Frontiers in Neuroscience 11, 605 (2017); MNiSW 2016 List A: 30 points; 2017 Impact Factor: 3.566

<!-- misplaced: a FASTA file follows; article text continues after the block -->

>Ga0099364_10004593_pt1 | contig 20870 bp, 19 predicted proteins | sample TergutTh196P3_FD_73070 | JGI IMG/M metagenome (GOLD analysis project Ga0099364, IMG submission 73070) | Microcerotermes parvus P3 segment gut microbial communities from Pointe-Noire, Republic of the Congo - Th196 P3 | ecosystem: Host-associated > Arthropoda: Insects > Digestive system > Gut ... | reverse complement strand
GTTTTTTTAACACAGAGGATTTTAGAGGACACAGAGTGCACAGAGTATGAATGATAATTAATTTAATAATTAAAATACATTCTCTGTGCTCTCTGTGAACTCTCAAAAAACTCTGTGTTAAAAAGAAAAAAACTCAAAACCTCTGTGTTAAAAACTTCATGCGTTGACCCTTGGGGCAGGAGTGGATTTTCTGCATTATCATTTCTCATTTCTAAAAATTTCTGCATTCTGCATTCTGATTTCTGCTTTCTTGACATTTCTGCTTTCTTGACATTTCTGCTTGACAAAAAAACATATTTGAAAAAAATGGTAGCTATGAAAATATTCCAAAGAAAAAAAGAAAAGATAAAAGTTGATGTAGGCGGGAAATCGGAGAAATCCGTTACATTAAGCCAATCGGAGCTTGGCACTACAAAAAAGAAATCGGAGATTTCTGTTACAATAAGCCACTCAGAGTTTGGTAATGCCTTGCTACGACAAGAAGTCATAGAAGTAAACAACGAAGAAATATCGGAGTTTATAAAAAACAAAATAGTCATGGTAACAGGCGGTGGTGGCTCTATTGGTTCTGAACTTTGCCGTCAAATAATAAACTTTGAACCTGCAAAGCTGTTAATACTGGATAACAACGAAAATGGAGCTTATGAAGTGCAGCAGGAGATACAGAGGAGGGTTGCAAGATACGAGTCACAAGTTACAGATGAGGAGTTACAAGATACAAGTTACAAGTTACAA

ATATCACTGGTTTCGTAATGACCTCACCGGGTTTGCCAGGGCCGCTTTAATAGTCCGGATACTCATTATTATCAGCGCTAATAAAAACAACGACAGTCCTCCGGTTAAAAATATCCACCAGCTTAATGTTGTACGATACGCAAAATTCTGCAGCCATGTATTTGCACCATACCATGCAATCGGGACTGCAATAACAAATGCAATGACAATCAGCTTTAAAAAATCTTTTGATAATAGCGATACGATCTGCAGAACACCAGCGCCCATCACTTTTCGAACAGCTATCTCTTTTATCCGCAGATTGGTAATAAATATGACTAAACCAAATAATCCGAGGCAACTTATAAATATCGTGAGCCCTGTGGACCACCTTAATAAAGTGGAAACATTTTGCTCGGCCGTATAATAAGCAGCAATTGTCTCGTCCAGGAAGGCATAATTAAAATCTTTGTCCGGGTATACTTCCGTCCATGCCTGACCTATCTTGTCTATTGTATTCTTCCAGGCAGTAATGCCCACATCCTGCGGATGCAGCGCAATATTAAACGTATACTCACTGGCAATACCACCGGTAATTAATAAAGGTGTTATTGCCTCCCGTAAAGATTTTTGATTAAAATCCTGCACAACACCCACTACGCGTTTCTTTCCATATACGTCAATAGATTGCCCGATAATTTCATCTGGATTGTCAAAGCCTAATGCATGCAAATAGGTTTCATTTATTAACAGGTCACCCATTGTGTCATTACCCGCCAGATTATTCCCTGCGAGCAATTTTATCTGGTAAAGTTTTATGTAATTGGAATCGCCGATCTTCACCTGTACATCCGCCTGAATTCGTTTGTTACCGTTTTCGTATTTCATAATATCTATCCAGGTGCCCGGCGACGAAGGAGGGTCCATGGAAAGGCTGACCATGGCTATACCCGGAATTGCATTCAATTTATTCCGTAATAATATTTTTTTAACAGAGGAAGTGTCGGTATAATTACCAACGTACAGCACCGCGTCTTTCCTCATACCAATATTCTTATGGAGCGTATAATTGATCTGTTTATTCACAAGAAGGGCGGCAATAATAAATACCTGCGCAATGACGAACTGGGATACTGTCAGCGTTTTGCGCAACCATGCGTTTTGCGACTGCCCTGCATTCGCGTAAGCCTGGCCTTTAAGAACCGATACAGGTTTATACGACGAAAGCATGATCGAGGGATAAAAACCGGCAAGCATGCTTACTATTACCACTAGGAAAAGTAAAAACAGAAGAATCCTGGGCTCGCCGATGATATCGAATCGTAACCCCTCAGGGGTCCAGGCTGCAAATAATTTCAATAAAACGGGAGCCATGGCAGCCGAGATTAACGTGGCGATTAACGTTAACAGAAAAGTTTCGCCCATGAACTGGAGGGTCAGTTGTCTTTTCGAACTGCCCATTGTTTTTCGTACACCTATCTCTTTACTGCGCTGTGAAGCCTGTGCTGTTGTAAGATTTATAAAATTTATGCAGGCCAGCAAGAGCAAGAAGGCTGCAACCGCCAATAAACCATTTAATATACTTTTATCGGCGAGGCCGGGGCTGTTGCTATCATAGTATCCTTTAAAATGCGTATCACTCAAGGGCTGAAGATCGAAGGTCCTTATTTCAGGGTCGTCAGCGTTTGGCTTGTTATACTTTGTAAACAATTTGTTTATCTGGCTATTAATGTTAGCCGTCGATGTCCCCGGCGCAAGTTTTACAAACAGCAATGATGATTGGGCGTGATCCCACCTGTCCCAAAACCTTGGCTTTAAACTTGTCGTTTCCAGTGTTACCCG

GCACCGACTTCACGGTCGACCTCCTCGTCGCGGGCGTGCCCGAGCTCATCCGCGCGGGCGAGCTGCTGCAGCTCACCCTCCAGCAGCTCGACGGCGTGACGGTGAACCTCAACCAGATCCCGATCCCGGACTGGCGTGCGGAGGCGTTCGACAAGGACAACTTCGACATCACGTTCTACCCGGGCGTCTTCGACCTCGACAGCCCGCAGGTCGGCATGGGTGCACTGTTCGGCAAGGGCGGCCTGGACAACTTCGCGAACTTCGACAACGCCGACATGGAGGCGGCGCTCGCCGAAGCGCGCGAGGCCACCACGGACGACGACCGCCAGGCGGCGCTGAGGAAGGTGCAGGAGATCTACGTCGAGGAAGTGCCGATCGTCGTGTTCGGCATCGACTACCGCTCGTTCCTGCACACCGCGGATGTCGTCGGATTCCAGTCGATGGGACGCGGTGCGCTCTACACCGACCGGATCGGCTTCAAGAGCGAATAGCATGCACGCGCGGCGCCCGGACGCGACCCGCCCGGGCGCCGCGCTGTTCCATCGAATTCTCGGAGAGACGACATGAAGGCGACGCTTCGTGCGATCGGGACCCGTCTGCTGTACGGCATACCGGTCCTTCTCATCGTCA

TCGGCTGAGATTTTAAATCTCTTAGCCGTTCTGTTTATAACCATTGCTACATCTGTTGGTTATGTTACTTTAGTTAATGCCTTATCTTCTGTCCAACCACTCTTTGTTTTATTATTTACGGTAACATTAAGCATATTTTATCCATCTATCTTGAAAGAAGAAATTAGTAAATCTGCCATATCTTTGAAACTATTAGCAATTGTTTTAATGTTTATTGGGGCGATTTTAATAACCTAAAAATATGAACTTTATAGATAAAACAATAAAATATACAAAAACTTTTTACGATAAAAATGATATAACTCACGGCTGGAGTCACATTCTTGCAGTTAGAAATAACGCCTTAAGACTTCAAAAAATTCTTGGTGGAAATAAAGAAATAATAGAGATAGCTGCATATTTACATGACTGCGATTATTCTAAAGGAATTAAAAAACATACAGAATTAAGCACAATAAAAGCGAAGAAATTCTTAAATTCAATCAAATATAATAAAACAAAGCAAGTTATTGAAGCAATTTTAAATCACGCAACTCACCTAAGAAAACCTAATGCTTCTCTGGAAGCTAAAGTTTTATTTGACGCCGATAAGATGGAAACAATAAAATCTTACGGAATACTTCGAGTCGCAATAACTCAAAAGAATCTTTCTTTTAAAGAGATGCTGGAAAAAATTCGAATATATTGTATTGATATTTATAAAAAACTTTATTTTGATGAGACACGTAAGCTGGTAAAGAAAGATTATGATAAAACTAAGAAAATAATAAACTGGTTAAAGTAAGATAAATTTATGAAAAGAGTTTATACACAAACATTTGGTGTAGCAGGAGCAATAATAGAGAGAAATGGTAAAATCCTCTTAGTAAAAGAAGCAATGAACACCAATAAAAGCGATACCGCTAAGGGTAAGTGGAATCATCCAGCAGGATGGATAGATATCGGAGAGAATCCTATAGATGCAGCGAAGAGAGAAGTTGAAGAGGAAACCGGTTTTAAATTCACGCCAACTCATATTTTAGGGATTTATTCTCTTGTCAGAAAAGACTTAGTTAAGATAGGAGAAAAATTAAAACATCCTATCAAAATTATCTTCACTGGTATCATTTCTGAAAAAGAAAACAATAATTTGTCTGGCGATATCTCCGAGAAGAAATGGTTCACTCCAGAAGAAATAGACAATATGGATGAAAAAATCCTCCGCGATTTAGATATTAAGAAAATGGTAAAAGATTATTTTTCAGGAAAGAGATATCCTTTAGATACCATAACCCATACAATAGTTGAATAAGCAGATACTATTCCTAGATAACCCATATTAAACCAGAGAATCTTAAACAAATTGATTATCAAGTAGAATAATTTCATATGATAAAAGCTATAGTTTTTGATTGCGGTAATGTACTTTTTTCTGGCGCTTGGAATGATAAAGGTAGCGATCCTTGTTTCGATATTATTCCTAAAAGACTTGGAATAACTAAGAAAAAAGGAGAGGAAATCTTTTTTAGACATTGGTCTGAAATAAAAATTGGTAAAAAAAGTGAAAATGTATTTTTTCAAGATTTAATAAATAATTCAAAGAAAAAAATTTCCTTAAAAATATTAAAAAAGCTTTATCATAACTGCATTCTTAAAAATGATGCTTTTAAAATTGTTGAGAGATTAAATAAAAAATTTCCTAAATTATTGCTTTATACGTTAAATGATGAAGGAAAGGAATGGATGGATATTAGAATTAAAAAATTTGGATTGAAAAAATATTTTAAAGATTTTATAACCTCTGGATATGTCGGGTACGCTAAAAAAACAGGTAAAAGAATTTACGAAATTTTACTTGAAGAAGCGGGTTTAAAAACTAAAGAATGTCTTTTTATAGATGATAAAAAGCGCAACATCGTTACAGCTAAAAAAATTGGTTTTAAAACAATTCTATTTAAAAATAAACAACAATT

ABSTRACT: Previous works exploring the challenges of ensuring information security for neuroprosthetic devices and their users have typically built on the traditional InfoSec concept of the “CIA Triad” of confidentiality, integrity, and availability. However, we argue that the CIA Triad provides an increasingly inadequate foundation for envisioning information security for neuroprostheses, insofar as it presumes that (1) any computational systems to be secured are merely instruments for expressing their human users’ agency, and (2) computing devices are conceptually and practically separable from their users. Drawing on contemporary philosophy of technology and philosophical and critical posthumanist analysis, we contend that futuristic neuroprostheses could conceivably violate these basic InfoSec presumptions, insofar as (1) they may alter or supplant their users’ biological agency rather than simply supporting it, and (2) they may structurally and functionally fuse with their users to create qualitatively novel “posthumanized” human-machine systems that cannot be secured as though they were conventional computing devices. Simultaneously, it is noted that many of the goals that have been proposed for future neuroprostheses by InfoSec researchers (e.g., relating to aesthetics, human dignity, authenticity, free will, and cultural sensitivity) fall outside the scope of InfoSec as it has historically been understood and touch on a wide range of ethical, aesthetic, physical, metaphysical, psychological, economic, and social values. We suggest that the field of axiology can provide useful frameworks for more effectively identifying, analyzing, and prioritizing such diverse types of values and goods that can (and should) be pursued through InfoSec practices for futuristic neuroprostheses.